Set against the backdrop of a contemporary city skyline, this ramshackle collection of recycled parts looks as much like a half-sunk pirate ship of pile of floating debris as it does a functional floating hobo-style home. But these trash barges are not merely a one-time installation or thrown-together art project: this collection of makeshift mobile water homes has sailed the open seas and picked up musicians, performers and other artists along its way.
Swoon is known for on-land street art as well as works featured in prominent galleries around the world, but stepped from stable dry ground into the great blue unknown with a series of sustainable ships made from wood, metal and textiles scraps to float down the Mississippi River – and followed by the even larger European armada shown here (photographed by Tod Seelie).
“Swimming Cities of Serenissima” even brought these artistic trash barges to the Venice Biennale with a crew of 30 “artist, musicians and miscreants” in tow. The project symbolizes the freedom of radical self-reliance via DIY punk culture, which valorizes such acts as dumpster diving.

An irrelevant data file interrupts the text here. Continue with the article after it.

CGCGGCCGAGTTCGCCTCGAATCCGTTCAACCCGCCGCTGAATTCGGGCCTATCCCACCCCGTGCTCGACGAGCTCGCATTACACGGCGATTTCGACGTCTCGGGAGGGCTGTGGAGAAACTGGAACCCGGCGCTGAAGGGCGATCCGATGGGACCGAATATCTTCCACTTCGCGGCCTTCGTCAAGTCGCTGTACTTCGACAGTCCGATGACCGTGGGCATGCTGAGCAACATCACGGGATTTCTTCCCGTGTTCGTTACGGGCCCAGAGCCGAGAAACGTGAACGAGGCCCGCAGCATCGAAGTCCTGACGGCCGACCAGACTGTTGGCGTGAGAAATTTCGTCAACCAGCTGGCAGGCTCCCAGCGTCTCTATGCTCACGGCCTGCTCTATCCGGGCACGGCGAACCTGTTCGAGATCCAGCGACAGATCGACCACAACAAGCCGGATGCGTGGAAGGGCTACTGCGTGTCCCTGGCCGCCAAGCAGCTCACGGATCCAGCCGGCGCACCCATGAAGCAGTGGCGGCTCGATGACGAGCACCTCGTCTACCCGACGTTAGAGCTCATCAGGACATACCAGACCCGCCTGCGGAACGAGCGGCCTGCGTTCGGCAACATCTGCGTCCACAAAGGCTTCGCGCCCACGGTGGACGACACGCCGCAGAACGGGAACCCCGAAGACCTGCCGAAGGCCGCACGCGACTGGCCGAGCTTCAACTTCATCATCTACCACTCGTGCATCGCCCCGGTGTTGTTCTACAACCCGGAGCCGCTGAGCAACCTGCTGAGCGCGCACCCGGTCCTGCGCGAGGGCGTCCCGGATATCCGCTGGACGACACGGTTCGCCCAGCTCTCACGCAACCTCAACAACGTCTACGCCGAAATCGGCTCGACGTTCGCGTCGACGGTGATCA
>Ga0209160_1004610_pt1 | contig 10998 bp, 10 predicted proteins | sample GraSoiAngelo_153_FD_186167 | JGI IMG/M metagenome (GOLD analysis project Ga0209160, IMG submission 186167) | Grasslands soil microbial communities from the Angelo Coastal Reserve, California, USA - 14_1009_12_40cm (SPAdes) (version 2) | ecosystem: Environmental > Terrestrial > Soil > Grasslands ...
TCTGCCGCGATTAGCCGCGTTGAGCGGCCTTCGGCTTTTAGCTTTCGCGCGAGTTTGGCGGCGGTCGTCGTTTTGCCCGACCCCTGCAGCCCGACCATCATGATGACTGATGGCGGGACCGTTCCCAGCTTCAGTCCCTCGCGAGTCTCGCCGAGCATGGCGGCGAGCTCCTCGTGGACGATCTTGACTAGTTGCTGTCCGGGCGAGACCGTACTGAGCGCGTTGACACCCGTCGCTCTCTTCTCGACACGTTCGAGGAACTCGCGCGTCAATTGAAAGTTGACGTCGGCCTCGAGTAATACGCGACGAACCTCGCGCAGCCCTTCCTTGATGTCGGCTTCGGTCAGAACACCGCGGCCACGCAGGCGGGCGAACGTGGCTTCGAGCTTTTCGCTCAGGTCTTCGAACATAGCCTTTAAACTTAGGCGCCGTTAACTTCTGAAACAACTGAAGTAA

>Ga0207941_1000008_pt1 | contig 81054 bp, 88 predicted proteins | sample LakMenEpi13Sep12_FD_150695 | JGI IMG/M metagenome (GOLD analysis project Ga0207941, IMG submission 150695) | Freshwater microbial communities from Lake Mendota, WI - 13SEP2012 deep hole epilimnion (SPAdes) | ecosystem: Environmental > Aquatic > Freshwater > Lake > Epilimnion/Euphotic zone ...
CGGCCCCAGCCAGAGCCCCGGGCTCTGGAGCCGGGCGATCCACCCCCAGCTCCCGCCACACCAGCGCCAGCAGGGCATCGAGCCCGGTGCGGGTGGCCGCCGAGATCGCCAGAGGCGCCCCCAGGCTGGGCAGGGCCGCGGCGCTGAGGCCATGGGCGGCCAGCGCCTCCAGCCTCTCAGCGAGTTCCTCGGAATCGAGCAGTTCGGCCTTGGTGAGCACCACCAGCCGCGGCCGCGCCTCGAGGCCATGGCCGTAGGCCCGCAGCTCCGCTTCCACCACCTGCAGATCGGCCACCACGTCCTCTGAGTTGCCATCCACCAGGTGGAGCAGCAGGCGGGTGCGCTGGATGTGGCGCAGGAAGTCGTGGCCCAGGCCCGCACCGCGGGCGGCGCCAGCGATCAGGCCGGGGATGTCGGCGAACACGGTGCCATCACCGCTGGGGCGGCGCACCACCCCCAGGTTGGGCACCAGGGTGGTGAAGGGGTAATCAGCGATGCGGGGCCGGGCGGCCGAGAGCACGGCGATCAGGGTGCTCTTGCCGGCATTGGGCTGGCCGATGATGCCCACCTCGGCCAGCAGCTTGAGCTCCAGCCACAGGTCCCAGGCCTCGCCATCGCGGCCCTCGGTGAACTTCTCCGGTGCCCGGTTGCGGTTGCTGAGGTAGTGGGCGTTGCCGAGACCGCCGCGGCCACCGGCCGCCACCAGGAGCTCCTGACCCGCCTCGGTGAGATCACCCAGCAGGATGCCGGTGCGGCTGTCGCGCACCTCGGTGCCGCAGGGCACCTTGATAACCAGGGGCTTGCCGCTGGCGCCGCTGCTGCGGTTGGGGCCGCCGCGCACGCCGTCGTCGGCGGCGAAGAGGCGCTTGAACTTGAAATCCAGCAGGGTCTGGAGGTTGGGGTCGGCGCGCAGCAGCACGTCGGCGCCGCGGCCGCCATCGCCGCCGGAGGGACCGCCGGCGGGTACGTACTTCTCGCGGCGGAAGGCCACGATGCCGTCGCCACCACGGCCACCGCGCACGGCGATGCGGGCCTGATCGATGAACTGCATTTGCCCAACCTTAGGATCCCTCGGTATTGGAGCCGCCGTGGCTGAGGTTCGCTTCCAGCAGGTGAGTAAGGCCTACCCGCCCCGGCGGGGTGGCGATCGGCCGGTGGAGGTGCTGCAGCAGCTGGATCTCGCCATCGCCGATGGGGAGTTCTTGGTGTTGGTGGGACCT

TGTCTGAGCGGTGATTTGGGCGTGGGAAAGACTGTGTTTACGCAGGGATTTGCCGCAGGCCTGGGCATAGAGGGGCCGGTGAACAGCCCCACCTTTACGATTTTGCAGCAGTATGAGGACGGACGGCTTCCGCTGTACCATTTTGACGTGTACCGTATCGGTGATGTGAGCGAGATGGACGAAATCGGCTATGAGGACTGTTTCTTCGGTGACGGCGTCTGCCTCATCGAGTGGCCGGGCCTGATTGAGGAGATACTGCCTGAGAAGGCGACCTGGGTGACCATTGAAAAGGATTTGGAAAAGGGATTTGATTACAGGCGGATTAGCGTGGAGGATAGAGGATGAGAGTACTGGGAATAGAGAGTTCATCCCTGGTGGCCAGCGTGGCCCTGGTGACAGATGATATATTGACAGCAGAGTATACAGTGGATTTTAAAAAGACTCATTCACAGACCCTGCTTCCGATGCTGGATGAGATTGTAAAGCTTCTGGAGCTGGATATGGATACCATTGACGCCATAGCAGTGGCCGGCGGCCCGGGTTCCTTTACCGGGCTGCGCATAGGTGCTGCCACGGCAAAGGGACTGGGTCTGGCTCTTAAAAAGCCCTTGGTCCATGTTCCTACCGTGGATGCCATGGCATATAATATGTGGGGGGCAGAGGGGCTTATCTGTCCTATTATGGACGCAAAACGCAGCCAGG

Like a watery sibling to to the Black Rock City (the home of the annual dry-desert art and performance festival in Nevada), a significant aspect of these works is their interactivity, flexibility and the ways in which they can change over time – both by being built up structurally and acquire additional creative crew members.
About the artist
“Caledonia Curry, known as Swoon, is a contemporary artist and filmmaker recognized around the world for her pioneering vision of public artwork.Through intimate portraits, immersive installations and multi-year community based projects, she has spent over 20 years exploring the depths of human complexity by mobilizing her artwork to fundamentally re-envision the communities we live in toward a more just and equitable world. She is best known as one of the first women Street Artists to gain international recognition in a male-dominated field, pushing the conceptual limits of the genre and paving the way for a generation of women Street Artists.”
“Her recent work has been focused on the relationship of trauma and addiction. Through community partnerships that center compassion and the transformative power of art, Curry draws on her personal history growing up in an opioid addicted family as a catalyst for connection and healing. Over the past 10 years, she has founded and developed collaborative multi-year projects in Braddock and Philadelphia, Pennsylvania; New Orleans, Louisiana; and Komye, Haiti, that address crises ranging from natural disasters to the opioid epidemic. “